Structural and economic factors

There are multiple economical and structural factors that can contribute to someone becoming homeless. This could include a lack of access to affordable housing, a reduction in income and disability support, and income suppression for those on a low income. These factors can make it much more difficult for those on a low income, those working part-time, those who are currently unemployed and those who are living in poverty to improve their finances or remain in a good financial position.

Unemployment is currently high in the UK and it is increasingly difficult to find employment that can support a household. Wages are also stagnating and are not rising in line with inflation and the cost of living. For example, the cost of petrol and energy bills has risen by between 80% and 100% in the last 2 years, but wages are falling at the fastest rate in more than two decades. This can make it extremely difficult for many people to support themselves and their families and can result in homelessness. Homelessness is significantly more likely for people experiencing one or more of these structural and economic factors.

A traumatic event

A traumatic event, such as a relationship breakdown, a bereavement or a fire or flood in your home, can all result in sudden and unexpected homelessness, particularly in people with no savings, a poor credit rating or a lack of social support.

A traumatic event can also impact your mental health and your ability to cope with stressful situations and, in some cases, can also result in a substance misuse disorder. This is a prime example of how multiple factors can contribute to someone becoming homeless.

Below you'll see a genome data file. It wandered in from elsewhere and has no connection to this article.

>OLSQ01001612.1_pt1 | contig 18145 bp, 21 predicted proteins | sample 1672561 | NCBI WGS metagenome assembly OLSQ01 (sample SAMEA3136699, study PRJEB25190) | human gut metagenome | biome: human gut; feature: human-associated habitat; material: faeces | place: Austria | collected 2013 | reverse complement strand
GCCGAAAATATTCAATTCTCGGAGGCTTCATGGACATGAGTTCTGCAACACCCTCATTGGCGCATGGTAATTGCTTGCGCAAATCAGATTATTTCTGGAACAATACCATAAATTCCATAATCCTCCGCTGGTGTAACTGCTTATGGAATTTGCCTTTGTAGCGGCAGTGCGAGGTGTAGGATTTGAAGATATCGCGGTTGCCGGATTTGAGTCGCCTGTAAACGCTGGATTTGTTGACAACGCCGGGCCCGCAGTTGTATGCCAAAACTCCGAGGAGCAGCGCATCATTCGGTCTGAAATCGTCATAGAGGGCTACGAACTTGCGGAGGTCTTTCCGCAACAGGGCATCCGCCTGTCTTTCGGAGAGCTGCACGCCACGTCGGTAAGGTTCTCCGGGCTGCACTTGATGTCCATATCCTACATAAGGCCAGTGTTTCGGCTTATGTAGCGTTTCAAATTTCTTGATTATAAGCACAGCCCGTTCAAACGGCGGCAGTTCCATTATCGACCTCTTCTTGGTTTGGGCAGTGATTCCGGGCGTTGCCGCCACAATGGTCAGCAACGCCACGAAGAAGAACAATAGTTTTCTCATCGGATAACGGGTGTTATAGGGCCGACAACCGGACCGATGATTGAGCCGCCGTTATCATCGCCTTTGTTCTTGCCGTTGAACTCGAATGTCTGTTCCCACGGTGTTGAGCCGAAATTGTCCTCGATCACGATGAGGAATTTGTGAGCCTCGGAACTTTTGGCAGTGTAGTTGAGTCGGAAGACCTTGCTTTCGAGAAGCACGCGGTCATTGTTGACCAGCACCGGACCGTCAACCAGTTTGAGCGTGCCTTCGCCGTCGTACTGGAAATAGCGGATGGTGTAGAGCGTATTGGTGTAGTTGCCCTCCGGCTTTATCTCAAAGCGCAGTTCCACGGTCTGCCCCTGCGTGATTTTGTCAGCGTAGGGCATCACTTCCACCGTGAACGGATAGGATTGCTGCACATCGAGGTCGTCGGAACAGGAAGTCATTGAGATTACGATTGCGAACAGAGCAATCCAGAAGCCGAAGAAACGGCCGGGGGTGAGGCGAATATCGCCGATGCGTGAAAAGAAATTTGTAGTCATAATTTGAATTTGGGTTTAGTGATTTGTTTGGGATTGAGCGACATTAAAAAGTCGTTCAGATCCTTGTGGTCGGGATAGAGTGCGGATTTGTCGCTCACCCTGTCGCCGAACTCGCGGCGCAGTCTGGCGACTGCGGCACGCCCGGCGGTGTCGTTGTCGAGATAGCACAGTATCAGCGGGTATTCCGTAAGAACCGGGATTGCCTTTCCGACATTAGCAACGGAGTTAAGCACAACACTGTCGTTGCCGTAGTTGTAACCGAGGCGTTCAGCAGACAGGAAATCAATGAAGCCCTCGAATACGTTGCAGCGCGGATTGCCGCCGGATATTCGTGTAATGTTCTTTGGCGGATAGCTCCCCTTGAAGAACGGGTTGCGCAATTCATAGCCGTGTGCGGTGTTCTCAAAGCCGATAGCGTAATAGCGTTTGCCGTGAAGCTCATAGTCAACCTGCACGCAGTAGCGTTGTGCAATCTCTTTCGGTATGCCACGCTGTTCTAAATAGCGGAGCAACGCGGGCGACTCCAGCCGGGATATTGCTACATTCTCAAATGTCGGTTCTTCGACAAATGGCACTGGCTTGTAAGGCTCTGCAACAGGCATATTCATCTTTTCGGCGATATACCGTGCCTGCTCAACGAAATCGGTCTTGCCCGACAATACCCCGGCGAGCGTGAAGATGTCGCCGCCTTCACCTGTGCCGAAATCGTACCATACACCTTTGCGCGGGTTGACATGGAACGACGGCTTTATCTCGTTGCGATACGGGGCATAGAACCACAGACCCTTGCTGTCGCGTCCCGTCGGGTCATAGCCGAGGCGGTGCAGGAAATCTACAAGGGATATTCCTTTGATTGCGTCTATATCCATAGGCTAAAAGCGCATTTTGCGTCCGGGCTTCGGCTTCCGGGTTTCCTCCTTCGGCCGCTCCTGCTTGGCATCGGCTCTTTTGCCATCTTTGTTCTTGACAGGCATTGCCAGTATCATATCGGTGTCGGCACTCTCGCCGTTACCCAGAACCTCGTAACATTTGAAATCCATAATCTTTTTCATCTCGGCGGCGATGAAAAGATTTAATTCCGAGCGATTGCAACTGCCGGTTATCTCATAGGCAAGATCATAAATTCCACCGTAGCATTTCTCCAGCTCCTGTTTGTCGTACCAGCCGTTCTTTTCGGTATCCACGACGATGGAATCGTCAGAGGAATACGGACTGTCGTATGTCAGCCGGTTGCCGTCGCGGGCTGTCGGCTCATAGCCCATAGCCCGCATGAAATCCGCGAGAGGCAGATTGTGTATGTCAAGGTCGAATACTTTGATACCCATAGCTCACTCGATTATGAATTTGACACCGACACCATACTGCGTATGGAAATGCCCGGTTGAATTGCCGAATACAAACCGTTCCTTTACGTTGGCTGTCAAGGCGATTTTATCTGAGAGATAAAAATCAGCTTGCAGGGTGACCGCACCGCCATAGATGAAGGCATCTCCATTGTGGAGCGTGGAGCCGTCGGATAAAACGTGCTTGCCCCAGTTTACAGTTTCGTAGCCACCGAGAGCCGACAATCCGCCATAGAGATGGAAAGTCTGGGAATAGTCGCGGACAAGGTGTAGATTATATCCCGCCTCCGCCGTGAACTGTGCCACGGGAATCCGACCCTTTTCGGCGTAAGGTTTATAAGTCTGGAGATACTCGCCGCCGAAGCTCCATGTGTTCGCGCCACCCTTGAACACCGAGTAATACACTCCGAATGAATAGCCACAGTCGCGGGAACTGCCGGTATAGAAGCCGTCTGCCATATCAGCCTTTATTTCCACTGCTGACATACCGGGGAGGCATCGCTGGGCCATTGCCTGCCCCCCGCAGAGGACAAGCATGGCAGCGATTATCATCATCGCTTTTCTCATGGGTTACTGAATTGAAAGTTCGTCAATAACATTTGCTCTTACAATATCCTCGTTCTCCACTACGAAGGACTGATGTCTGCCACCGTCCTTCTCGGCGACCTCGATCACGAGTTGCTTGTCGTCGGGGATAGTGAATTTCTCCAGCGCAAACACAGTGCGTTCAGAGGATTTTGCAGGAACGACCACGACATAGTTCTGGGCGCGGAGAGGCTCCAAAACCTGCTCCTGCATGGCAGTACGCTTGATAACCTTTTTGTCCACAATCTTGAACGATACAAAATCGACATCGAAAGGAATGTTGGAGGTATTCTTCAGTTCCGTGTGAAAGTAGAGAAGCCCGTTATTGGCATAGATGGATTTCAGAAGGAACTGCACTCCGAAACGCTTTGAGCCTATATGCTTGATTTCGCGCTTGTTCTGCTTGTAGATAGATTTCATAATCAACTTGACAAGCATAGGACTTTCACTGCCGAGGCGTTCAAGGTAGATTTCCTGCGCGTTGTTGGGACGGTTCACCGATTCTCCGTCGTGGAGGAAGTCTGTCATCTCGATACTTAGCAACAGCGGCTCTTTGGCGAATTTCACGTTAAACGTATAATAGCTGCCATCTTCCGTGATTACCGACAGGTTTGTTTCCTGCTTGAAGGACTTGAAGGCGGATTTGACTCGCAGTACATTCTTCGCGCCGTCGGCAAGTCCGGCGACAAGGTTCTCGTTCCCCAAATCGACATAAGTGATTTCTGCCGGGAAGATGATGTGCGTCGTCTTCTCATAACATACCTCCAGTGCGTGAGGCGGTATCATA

Lack of support for immigrants and refugees

The current media and societal hostility towards immigrants have resulted in many immigrants and refugees experiencing suspicion, resentment and a constant threat of removal from the UK. They may also experience actual or perceived exclusion from support services, including social housing and financial support.

Many immigrants and refugees, particularly those who are undocumented, do not have the legal right to employment or the legal right to stay in the UK. The inability to earn a living and barriers which may prevent them from seeking support, such as language barriers and personal barriers, can result in them becoming homeless.

Woman who is homeless

Are poverty and homelessness the same thing?

Poverty and homeless are not the same thing. However, there is a strong link between the two, with poverty being one of the leading causes of homelessness around the world.

Poverty is defined as not having enough money to meet your basic needs, such as food, clothing and shelter. In some cases, poverty can prevent someone from obtaining an education, a stable job, medical help and accessing leisure activities or social events.

Some people living in poverty are not homeless; however, they may be at risk of becoming homeless. Poverty can result in a person becoming excluded from society, which can also cause them to become excluded from the education system and the healthcare system.

Poverty can be difficult to escape from for a number of reasons, such as:

  • People in poverty often have poorer education, which can result in fewer employment opportunities.
  • A high cost of living can make poverty a vicious cycle.
  • Income inequality means that people in poverty have lower incomes and a lack of income growth.
  • A lack of credit history or bad credit history.
  • A lack of financial knowledge or poor financial literacy.
  • Systemic issues encourage the poverty cycle to continue as the system requires people to do low-paying, low-level jobs that people with higher education and higher income demands are unwilling to do.
  • A lack of belief in one’s self can make escaping poverty seem impossible.

People in poverty are often described as living on the brink. This means they are very close to falling into financial hardship, or they may already be falling into financial hardship. They may be fighting debt, with no way to escape. This is why the link between poverty and homelessness is so strong.